Although I ask these questions, my recommendation is generally the same. To paint furniture, especially for someone who hasn't done it before, I recommend a chalk paint. You are certainly able to use a latex or oil based paint. I've done it many times myself. However, those types of paints are definitely on the fineky side. So unless I have a paint sprayer, time to spend fixing brush or roller marks, and time to sand and prime the surface, I would use chalk paint.

So, why chalk paint? First of all, let's clear up something. This is NOT chalkboard paint. Chalk paint is a paint with calcium carbonate added, which you may guess, is chalk. That addition (plus I'm sure many others) make it so you can paint a surface without sanding or priming. The paint goes on thick (less coats and less paint) and does a fantastic job covering. Now, it's a matte finish and can show brush marks very easily, so you have to be into that look for it to work. You can finish the top of the paint with a wax coat or a poly (although wax is generally recommended). It's pretty durable once it's got a wax layer on, but it distresses easy before then. I painted my bathroom vanity with it and only topped with wax and a year and half later it still looks good.

The "gold" standard with chalk paint is Annie Sloan. I have often blogged about her paint (Check them out here, here and here). I love her paint but at around $50.00 for just a quart, it's spendy. Although, to be fair, that paint stretches super far. I have used just a sample pot (usually priced at $10.00) to paint an entire end table before. It's also only sold through exclusive retailers, so it can be hard to track down.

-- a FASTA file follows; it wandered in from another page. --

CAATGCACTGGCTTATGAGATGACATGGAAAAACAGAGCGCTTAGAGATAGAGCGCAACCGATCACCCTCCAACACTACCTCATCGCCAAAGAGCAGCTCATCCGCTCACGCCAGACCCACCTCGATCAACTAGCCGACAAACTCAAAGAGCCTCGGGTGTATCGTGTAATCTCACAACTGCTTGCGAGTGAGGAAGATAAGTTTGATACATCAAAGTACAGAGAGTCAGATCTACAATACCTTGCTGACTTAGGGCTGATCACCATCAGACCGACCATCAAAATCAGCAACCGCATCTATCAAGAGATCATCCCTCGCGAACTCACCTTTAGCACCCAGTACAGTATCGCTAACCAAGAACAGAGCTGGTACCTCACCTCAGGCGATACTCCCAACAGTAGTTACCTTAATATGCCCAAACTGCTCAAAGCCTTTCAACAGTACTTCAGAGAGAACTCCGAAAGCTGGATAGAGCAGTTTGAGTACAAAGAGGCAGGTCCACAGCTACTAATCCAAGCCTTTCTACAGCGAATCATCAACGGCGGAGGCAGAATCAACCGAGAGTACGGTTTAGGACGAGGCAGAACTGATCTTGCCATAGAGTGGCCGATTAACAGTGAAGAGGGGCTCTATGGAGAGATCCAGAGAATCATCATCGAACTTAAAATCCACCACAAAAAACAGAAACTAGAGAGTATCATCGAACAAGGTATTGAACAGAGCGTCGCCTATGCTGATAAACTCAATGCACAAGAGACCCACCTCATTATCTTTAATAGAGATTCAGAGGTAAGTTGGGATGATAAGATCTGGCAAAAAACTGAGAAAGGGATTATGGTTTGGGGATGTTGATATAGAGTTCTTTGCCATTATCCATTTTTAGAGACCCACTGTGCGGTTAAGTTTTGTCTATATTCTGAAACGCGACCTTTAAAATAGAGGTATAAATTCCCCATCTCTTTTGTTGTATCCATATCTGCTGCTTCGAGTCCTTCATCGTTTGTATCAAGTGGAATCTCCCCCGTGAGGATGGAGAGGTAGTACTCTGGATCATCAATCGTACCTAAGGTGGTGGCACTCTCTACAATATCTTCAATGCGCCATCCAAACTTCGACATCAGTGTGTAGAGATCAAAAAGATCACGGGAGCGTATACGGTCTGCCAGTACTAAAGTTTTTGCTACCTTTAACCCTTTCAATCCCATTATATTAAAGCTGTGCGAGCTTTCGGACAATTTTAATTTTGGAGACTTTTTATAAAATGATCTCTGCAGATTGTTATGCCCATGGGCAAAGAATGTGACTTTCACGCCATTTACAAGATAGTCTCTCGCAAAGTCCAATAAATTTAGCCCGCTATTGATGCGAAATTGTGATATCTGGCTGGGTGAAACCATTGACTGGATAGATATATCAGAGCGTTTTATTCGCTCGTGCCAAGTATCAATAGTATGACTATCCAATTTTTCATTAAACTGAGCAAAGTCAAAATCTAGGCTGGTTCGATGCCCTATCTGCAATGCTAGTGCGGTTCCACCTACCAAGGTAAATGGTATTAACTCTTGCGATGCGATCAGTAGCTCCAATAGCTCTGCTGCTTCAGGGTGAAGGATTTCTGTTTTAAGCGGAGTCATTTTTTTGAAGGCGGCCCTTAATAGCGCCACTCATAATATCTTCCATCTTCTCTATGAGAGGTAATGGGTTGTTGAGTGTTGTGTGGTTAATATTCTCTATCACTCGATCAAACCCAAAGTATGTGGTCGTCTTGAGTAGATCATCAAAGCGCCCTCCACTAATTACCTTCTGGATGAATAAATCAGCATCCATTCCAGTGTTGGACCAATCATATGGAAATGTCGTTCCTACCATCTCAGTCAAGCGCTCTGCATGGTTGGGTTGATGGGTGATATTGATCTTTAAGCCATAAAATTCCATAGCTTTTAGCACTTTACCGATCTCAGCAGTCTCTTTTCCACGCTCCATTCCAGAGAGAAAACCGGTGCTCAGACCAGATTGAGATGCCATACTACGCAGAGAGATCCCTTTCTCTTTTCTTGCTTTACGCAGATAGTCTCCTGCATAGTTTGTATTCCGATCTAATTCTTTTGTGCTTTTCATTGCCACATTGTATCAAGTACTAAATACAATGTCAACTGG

The chalk paint market has really expanded in the past couple of years as it becomes more and more popular to use the paint. Wal-Mart has two in house brands (usually located near the spray paint in the paint section and near the acrylic paint in the craft section). I have used those and actually don't mind them. They cover fairly well, and the antiquing wax does work well (almost too well). Check out my project with the Wal-Mart paint here.

I have made my own chalk paint using some unsanded grout. It works well for craft projects but is too lumpy (at least how I make it) for a larger display piece. Click here for the post about making your own chalk paint.

Anyways, I give you this background so you know what type of paint I'm talking about and that I've been around the block a couple of times when it comes to painting furniture. I think at last count, I have painted around 150 pieces of furniture in the past 5 years.

Lowe's/Valspar recently came out with their own version of chalk paint. At $30.00 a quart, it's middle of the road price wise. It has about 60 different colors. I needed to repaint an end table that was painted with latex paint a couple of years ago (and bad quality paint at that) and was starting to stain and flake. So I decided this was the perfect project to try out the new Valspar chalk paint.

Since this was an experiment and I didn't mind messing with the end table a bit, I took two different approaches. On the top, I left the old yellow latex paint. I sanded it so the shiny sheen was gone (so very light easy sanding) and then simply wiped it down.